A man looks at exchange rate at a currency office in Tehran, Iran, June 22, 2020 (AFP)

Iran’s officials have put out a series of “all is well” messages over the collapsing currency, but the statements have had little effect.

The rial broke the 200,000:1 mark against the US dollar on Tuesday, and is still at 201,800:1 this morning.

Amid long-term economic problems and a drop of up to 95% in oil exports, the currency has fallen almost 35% this spring. It has broken the previous all-time low of 180,000:1, set just before the Trump Administration imposed comprehensive sanctions in November 2018.

The Rouhani Government’s spokesman Ali Rabaei told reporters on Tuesday that the situation was improving because countries had released some of Iran’s frozen assets.

However, when asked to name the countries, Rabaei could not offer a single one. He said a list will be provided in the future.

The spokesman also contradicted the statement of 1st Vice President Es’haq Jahangiri that Iran’s oil revenues have fallen from $100 billion to $8 billion in the past year.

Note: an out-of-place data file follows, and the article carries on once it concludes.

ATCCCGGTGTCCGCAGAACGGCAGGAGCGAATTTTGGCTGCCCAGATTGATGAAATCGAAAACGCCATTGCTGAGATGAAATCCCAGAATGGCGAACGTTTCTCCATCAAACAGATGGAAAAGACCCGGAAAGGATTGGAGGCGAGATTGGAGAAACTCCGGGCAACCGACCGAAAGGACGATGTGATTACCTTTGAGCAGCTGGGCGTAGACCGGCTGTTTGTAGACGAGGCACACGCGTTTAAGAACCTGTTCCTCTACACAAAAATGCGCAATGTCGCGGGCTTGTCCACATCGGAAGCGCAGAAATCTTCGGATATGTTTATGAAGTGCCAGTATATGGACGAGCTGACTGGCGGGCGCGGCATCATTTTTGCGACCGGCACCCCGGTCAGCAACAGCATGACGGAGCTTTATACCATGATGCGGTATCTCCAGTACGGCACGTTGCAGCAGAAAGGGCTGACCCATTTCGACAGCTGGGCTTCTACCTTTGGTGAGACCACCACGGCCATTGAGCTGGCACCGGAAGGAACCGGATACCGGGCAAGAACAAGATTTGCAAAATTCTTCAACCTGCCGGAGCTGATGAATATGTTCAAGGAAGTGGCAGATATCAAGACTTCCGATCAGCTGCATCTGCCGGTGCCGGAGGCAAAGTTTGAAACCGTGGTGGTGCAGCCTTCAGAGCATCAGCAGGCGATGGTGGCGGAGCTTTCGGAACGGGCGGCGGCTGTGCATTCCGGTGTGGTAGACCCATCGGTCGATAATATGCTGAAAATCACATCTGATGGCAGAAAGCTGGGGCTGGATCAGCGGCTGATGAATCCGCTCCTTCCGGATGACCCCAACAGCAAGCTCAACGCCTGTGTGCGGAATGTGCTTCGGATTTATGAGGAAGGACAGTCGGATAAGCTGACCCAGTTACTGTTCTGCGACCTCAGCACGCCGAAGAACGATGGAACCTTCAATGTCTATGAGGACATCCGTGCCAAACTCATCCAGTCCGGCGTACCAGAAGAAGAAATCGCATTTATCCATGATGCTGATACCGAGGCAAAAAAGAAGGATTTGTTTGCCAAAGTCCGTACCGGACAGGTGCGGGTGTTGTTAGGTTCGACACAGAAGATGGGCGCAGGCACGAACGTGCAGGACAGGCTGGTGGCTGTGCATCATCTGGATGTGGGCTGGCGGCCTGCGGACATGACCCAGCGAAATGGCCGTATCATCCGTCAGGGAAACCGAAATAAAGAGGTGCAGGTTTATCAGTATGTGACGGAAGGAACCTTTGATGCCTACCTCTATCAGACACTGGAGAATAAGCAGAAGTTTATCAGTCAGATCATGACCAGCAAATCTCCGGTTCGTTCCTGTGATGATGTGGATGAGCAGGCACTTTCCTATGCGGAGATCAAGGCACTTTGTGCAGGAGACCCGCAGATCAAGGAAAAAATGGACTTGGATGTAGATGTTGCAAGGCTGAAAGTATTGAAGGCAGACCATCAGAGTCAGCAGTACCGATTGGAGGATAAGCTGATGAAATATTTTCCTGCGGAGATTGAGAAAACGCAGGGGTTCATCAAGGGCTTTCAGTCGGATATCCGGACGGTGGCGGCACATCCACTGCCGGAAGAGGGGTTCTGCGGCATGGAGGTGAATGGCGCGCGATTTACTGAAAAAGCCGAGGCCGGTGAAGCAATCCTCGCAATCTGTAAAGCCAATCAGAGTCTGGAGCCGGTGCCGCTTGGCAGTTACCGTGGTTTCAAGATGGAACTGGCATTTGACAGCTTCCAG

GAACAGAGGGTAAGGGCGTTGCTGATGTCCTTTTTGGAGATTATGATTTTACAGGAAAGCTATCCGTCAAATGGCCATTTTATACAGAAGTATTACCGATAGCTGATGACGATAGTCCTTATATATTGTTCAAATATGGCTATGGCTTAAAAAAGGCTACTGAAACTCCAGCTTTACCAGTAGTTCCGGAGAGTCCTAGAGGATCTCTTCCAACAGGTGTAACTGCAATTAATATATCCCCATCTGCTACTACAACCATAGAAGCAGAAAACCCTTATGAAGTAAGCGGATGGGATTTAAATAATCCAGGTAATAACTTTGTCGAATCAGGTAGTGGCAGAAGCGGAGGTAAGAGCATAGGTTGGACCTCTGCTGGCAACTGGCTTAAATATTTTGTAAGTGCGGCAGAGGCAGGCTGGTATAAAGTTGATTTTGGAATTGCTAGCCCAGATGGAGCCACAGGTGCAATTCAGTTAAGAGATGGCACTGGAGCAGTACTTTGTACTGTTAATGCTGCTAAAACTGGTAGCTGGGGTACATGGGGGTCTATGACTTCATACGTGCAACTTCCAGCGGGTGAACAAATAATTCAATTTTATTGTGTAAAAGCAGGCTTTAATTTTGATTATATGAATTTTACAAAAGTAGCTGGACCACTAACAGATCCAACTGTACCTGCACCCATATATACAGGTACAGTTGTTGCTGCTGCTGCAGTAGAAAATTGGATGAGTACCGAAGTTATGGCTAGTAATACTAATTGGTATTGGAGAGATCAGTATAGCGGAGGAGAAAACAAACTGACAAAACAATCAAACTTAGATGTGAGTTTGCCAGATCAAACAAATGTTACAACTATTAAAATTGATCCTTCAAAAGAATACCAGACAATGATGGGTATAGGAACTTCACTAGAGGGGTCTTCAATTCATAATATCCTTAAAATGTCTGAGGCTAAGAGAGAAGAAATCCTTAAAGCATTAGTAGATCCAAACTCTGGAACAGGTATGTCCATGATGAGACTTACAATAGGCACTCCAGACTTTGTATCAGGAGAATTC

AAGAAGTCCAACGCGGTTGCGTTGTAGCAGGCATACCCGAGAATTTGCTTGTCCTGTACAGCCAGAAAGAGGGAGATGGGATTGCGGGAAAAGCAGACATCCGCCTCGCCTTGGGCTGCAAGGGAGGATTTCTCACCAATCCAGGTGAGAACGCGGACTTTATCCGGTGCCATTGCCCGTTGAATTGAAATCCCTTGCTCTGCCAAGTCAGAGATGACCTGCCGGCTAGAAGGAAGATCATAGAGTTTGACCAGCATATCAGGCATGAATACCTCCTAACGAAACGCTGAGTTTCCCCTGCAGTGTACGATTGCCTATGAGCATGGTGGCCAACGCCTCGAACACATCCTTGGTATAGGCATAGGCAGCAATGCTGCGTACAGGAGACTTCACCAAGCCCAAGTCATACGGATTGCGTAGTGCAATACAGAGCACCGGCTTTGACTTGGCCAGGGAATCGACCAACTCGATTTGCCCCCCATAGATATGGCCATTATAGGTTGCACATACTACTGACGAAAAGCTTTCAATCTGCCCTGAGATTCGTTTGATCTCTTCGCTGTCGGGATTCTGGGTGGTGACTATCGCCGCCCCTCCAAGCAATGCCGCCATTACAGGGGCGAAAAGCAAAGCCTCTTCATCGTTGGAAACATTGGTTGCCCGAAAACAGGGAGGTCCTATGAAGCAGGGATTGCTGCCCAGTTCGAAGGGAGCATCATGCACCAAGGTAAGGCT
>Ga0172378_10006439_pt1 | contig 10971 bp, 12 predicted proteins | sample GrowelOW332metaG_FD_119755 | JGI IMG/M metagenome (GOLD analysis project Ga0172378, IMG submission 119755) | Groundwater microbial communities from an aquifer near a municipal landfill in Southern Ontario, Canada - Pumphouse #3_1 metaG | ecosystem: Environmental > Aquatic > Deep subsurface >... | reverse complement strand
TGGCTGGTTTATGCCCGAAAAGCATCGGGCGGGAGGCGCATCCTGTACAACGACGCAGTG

Rabaei claimed that the export situation is improving, and that non-oil exports will also return to their peak.

Iran’s petrochemical sales, a key part of its non-oil exports, are down 30%. Exports to China, the Islamic Republic’s biggest customer, have fallen 53%, and trade with Turkey is down 70%.

See Iran Daily, April 26: Petrochemical Revenues to Fall By 30%

Central Bank Governor Abdolnasser Hemmati, who has blamed Coronavirus and frozen assets for the crisis, insisted on Tuesday that it is a passing situation.

And President Hassan Rouhani said the collapsing rial was a “bubble”, with the economic position soon calming: “The shock created in the foreign exchange market is temporary and has no fundamental economic reason and balance must return to the exchange market.”

Rouhani said the crisis was because of psychological warfare by Iran’s enemies, saying the devaluation had no economic logic.

State and semi-official media tried to proclaim a recovery after the Government injected $55 million in foreign currency into the exchanges on Tuesday.

The semi-official outlet Tasnim declared that the rial was down to 196,000:1 — still more than 40% below its rate in March — and that people were queuing to sell foreign banknotes.

But the regime’s concern was evident in a Central Bank warning that it will publish the names of exporters who have refused to exchange hard currency earned from foreign trade.

The Government maintains a subsidized rate of about 42,000:1 v. the US dollar for importers and exporters of goods that are deemed essential.

The Bank also increased the interest rate for deposits from 10% to 12%.